Go, code!

Why not have a go? Take 10 minutes, half and hour, an hour out of your life right now and use it to #justcode something, anything. Just play with an idea, put it on JSFiddle, Codepen, JSBin, Dabblet, or whatever other amazing tool we have right now and share it.

Don’t build a perfect plugin, don’t build a solution dependent on preprocessors and libraries. Go vanilla and just play with what we have in browsers today. CSS Animations and Transitions, Canvas, Audio and Video, HTML5 and Friends – we have so many cool toys to play with. Don’t explore the main use case either. Yes, Canvas is for putting things on the screen, but it is also about reading image data.

We got where we are by playing with things. Never forget this and never stop playing.


Wednesday, May 1st, 2013

Back in November my colleague Robert Nyman wrote about a word that annoys him. I like that. I think our day to day online conversations are full of little misunderstandings and knowing what ticks someone off or brings up weird connotations is a good thing. So I thought I should quickly write this bit here.


There is a pretty bullet-proof way to make me feel uncomfortable and not react to requests that you have and that is by calling me “Bro”. There are two people on this planet that can call me “Bro” and that is my sister and my brother and both call me “Christian”.

I don’t like “Bro”. I understand that for some this is a very normal way to talk to each other but I don’t get it.

First of all, it assumes a relationship that we just don’t have. I have quite a lot of friends and I have some very good friends (you know the ones that helped you when you were sick or show up without any questions when there are things to be done like moving flat). Friendship is something that grows, that gets earned. A bond that would warrant calling someone else a brother (or sister for that matter) that is not related to some religious lingo is something that so does not happen by using the same social media channel or commenting on the same pull request thread. Someone calling me “Bro” out of the blue makes me twitch and reminds me of the fake friendliness the bazaar salesperson shows when asking you to “want to look at my carpets, friend?”.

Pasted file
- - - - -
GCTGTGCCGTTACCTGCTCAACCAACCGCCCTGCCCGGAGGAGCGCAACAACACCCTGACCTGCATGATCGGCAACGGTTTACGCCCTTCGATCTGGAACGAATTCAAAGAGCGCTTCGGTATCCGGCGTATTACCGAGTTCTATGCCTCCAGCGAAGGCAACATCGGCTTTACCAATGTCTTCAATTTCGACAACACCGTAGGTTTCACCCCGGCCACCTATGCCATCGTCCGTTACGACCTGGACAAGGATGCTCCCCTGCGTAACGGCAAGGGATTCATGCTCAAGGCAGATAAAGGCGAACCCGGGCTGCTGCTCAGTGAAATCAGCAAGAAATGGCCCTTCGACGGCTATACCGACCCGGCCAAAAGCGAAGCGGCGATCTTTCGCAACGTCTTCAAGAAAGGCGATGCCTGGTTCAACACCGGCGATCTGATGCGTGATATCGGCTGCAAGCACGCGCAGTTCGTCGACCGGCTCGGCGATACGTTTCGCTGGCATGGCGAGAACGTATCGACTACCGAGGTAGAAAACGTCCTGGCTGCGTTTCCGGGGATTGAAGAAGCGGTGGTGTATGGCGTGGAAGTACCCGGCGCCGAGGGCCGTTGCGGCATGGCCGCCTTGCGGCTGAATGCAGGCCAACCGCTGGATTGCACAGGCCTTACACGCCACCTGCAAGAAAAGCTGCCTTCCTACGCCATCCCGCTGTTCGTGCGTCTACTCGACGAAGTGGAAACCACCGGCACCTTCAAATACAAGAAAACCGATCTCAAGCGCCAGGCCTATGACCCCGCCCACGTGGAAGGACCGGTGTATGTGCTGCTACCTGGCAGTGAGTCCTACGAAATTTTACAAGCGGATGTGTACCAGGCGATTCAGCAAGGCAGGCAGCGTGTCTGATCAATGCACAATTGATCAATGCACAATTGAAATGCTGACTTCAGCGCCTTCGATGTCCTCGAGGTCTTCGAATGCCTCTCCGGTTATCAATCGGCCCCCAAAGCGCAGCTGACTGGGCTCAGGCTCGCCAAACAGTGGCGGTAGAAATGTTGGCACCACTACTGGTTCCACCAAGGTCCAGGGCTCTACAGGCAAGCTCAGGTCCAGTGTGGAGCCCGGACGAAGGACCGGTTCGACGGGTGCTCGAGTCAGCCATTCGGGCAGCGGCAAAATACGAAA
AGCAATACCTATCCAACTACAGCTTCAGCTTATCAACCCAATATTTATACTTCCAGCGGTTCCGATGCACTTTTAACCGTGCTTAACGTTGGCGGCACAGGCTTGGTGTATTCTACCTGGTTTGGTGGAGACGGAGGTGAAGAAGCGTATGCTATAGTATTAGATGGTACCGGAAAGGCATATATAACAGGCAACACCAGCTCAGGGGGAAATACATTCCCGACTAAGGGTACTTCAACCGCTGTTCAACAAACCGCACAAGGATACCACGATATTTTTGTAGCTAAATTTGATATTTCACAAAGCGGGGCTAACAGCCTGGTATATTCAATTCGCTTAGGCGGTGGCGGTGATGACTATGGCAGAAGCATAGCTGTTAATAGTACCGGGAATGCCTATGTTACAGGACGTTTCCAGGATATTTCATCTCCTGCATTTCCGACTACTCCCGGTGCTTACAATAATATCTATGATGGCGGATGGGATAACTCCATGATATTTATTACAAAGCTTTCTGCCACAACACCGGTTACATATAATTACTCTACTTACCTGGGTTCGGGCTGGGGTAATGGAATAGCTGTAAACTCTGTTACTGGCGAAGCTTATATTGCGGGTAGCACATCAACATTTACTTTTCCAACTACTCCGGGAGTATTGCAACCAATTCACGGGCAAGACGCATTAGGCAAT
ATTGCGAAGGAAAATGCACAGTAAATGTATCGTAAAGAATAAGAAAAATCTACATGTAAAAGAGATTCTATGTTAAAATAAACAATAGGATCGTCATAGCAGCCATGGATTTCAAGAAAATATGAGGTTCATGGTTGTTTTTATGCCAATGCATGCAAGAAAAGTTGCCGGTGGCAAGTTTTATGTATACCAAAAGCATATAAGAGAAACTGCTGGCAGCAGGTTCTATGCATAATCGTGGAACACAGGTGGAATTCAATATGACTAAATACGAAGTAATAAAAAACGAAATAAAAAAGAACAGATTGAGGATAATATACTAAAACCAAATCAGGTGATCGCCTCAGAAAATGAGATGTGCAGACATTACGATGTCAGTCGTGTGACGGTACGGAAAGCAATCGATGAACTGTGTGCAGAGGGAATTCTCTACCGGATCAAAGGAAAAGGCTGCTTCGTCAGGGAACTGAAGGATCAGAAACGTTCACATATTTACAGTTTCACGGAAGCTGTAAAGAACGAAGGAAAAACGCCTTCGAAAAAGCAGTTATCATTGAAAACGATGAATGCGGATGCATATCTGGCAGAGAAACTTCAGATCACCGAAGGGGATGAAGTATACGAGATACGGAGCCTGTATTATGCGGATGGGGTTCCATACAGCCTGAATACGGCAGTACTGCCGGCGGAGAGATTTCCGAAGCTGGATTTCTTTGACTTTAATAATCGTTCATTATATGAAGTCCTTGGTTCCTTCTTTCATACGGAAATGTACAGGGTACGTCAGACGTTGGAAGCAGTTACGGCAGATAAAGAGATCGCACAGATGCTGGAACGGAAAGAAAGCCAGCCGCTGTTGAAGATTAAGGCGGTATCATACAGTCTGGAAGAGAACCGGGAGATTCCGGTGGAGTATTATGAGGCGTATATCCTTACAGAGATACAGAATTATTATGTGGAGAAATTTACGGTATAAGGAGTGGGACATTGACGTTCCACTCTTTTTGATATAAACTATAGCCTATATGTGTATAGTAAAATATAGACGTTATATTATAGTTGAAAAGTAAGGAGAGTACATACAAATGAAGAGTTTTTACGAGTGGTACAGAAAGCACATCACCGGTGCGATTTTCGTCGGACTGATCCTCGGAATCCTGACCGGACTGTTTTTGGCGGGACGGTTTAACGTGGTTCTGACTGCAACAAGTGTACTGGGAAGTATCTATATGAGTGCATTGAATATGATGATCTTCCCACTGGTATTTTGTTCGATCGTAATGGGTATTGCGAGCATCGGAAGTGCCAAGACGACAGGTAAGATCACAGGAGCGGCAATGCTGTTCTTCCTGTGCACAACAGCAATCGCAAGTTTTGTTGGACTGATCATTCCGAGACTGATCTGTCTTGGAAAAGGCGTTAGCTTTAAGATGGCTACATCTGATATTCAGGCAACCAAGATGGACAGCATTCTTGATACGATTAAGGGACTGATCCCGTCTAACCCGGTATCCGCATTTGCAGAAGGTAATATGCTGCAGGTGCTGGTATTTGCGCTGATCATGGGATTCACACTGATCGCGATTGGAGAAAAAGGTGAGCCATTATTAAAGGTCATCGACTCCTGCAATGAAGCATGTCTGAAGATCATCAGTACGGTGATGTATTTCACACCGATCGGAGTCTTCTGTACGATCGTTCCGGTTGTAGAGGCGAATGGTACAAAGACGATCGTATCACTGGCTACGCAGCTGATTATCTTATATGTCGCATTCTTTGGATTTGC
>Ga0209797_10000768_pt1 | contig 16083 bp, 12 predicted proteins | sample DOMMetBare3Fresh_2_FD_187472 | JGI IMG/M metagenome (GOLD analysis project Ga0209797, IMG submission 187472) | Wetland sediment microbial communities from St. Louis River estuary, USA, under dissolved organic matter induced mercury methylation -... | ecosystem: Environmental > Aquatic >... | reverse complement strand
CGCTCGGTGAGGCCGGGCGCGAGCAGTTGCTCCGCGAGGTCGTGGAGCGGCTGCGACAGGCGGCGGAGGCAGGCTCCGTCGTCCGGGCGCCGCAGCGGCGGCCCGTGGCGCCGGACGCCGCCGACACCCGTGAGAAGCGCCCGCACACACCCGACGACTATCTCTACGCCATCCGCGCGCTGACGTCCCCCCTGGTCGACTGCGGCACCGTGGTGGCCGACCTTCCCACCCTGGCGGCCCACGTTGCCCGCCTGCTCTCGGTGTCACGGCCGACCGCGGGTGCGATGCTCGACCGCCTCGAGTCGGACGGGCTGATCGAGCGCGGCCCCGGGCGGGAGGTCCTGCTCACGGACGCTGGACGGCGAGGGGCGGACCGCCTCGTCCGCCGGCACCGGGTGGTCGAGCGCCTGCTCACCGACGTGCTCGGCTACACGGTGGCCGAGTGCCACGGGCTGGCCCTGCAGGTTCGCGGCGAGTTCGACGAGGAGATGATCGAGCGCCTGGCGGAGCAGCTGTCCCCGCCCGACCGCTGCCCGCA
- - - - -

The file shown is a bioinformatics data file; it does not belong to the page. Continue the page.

Secondly when I hear “Bro”, I have in my head the caricature of a beercan-on-forehead-crushing frat boy jock who is boisterously shouting about how awesome all his bros are and that they come “before hos”. I never went through university and the mere concept of fraternities and sororities is beyond me. It seems so fake and artificial and with its initiation and hazing rituals flat out creepy. Where I grew up we used to have (and still have) student organisations that have sword-fighting as the initiation rites and you might have seen old German men of power with scars in their faces. That is where that came from. All of these smack of nationalism and old-school class systems, all of which things I don’t get and that make me feel uncomfortable.

So in short, every time someone calls me “Bro”, I lose a bit of respect – subconsciously. Maybe that is something I should work on. But seriously, I think the whole “Bro” culture is outdated and seeing the effects of it in mainstream media scandals and “Brogrammer culture” is something we shouldn’t support but actually move away from. So, sorry, but #nobro from me.